Bream are a very common and widespread species of fish found in most rivers in Central and Northern Europe. Like the barbel, it has small Barbula next to its down-turned, protractile mouth making it ideally suited to bottom feeding. Young Bream can superficially look like other similar silver fish like Roach and Dace, but from their side profile they appear to have more of a diamond shape compared to most other freshwater fish species. As they mature they adopt a more bronze colour and grow deeper to appear more disk shaped.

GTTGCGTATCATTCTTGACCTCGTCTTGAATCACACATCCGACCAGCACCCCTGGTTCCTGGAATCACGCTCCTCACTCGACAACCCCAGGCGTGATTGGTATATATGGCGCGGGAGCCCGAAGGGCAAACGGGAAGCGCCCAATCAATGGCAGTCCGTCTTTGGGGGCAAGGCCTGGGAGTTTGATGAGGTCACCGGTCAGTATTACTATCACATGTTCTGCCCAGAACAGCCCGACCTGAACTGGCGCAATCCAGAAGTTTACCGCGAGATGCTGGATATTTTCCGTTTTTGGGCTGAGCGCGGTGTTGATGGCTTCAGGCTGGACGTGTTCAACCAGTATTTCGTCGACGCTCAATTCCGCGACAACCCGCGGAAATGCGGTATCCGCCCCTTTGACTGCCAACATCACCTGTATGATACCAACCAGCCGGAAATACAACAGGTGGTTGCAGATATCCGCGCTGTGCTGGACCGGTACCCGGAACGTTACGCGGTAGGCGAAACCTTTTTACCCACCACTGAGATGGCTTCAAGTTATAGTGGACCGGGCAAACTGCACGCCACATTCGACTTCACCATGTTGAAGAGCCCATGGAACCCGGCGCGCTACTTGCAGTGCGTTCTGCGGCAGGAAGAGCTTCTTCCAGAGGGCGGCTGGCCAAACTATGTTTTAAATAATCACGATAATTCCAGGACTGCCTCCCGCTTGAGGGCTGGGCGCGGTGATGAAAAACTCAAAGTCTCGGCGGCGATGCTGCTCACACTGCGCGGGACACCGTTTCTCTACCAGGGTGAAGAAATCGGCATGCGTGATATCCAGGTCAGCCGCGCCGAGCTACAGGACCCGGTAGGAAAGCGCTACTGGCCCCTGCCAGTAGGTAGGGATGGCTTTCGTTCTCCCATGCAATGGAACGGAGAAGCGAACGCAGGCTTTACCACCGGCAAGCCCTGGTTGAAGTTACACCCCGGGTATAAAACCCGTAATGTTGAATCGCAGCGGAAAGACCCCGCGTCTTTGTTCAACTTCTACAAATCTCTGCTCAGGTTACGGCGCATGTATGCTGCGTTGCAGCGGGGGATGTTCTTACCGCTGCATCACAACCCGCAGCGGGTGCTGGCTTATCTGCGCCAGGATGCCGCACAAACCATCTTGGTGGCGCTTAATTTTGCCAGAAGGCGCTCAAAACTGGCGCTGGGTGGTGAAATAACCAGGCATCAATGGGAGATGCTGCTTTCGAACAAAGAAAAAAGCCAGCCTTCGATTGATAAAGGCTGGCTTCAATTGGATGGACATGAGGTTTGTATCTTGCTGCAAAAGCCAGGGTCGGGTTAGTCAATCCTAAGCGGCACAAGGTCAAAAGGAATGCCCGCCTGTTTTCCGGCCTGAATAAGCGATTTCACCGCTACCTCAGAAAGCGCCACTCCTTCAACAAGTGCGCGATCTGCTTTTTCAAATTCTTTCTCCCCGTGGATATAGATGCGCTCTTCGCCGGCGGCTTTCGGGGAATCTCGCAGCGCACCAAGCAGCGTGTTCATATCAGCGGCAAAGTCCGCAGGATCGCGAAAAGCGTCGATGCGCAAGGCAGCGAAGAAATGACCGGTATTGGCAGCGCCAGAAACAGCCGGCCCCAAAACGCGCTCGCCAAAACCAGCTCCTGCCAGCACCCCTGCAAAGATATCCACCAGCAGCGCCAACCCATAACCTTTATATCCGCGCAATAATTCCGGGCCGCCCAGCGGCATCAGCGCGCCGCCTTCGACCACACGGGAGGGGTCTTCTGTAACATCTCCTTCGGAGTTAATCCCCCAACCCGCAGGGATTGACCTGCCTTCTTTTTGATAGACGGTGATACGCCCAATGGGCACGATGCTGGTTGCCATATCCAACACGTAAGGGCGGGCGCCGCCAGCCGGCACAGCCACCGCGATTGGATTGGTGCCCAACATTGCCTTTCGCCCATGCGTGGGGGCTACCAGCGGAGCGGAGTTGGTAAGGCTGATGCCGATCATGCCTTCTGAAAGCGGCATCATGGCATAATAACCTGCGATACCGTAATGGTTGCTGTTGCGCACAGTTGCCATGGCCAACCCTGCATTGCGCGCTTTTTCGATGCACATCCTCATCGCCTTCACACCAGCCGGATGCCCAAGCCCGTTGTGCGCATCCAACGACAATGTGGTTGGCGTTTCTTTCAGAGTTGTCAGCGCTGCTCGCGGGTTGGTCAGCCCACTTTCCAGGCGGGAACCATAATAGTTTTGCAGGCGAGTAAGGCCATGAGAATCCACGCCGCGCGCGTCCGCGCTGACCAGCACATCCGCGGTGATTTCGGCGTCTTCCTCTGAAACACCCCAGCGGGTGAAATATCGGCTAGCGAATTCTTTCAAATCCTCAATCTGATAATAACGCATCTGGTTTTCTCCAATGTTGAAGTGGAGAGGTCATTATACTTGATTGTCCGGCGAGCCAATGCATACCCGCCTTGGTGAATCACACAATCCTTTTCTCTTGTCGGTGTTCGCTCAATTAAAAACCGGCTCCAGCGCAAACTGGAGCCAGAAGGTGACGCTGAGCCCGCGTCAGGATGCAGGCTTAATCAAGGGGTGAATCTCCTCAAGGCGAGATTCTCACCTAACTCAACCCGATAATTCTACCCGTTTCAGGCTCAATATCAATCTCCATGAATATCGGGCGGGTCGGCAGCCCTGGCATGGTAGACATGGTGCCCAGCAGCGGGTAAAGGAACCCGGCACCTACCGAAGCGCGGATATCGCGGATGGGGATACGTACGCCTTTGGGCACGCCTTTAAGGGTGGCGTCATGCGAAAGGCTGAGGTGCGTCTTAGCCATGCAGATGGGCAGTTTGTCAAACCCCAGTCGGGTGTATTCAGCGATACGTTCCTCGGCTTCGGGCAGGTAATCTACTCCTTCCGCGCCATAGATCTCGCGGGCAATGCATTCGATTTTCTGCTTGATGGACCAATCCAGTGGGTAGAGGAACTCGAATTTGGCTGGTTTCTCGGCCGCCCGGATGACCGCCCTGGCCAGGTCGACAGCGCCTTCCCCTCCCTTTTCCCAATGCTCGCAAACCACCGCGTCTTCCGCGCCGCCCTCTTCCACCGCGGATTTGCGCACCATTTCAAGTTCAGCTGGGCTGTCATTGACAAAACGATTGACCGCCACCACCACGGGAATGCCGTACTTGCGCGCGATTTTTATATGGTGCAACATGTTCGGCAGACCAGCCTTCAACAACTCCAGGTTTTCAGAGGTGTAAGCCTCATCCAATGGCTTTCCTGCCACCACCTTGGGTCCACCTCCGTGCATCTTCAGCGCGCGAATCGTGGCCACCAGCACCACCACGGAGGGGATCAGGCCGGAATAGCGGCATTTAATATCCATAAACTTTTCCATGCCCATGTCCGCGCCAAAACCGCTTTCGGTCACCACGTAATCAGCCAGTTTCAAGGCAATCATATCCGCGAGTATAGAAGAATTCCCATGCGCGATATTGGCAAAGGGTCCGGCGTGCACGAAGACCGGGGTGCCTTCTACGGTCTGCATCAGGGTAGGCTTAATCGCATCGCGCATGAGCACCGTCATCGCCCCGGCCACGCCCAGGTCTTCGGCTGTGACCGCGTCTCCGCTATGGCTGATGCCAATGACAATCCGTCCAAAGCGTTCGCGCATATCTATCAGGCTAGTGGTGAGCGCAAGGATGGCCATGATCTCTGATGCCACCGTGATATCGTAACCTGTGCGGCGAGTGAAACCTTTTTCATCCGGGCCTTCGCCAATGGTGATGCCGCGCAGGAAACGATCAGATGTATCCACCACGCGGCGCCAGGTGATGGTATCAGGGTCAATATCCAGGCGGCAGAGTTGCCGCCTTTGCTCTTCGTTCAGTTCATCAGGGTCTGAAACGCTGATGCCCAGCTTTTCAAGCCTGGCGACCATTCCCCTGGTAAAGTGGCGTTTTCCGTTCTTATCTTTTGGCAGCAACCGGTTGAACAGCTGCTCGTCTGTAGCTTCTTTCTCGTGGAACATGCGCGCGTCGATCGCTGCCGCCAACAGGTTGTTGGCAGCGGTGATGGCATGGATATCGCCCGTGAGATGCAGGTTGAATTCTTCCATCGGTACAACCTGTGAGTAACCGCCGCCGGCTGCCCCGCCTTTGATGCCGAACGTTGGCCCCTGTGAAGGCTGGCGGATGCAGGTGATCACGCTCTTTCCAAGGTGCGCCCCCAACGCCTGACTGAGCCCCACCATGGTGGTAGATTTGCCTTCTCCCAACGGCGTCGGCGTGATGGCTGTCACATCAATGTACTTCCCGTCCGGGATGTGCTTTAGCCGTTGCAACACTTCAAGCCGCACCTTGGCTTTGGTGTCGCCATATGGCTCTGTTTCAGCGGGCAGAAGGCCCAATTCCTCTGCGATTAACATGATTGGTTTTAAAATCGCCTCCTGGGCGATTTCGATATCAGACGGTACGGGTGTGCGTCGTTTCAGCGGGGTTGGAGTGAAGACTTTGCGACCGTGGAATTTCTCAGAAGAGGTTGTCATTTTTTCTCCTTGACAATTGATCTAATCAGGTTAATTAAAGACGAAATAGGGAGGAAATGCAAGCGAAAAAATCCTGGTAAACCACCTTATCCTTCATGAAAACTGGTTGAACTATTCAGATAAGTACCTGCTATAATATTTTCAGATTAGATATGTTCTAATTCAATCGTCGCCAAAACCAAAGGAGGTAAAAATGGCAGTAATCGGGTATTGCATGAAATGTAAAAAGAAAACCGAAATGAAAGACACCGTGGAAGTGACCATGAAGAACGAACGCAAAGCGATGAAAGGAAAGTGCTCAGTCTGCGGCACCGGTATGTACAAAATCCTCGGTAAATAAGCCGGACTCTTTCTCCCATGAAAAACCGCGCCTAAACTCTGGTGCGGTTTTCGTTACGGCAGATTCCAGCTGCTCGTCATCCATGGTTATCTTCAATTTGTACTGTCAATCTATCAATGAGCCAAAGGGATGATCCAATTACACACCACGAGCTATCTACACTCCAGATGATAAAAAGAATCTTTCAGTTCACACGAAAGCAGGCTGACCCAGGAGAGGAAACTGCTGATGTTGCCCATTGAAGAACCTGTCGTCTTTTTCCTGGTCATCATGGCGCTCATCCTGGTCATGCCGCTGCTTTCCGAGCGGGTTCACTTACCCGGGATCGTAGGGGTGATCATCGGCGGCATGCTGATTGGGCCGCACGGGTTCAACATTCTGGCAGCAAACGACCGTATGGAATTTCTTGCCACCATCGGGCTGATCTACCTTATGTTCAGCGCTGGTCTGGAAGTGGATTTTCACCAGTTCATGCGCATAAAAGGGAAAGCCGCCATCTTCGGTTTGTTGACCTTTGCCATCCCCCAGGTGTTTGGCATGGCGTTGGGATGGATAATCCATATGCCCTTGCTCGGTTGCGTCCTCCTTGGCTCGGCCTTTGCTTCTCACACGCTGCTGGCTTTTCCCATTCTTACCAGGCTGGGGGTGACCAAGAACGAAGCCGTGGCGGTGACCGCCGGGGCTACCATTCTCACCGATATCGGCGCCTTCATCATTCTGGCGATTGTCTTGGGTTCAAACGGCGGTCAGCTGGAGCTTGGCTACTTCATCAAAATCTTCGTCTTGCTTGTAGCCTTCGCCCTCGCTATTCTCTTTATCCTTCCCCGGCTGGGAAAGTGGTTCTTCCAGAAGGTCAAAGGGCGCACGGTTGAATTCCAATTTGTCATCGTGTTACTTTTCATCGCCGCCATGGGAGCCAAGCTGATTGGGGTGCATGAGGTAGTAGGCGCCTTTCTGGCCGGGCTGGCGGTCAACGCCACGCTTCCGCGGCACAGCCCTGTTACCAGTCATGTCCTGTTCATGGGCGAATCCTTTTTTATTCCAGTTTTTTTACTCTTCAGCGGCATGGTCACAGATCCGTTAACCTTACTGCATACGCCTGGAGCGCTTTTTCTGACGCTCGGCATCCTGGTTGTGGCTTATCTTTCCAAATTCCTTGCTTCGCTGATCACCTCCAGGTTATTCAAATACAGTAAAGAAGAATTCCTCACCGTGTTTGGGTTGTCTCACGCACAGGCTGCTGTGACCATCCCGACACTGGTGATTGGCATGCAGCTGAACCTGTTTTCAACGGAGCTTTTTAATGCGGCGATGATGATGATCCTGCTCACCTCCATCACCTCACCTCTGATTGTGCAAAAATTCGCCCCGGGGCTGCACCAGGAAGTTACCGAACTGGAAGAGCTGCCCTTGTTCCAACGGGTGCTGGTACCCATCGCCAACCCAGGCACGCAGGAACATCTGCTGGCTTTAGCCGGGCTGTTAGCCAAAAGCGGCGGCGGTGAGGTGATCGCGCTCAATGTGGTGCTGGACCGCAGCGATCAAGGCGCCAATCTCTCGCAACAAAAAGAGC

As omnivorous bottom feeders, bream will eat a wide variety of food found in the mud and silt in the riverbed. They ’dig’ into the substrate to pick out any morsels like Mosquito Larvae, Caddisfly Larvae and Freshwater Shrimp, as well as plant-based food like pondweed and fallen berries. When larger food is in short supply they are able to and filter fine sediment through their gill rakers to pick out microscopic prey. Young bream are numerous and slower than similar silver fish so they are easy prey for birds like Heron and Cormorant. Because of the shape and size of mature fish they become less edible for birds, but are a more appealing and substantial meal for mammals like Otters.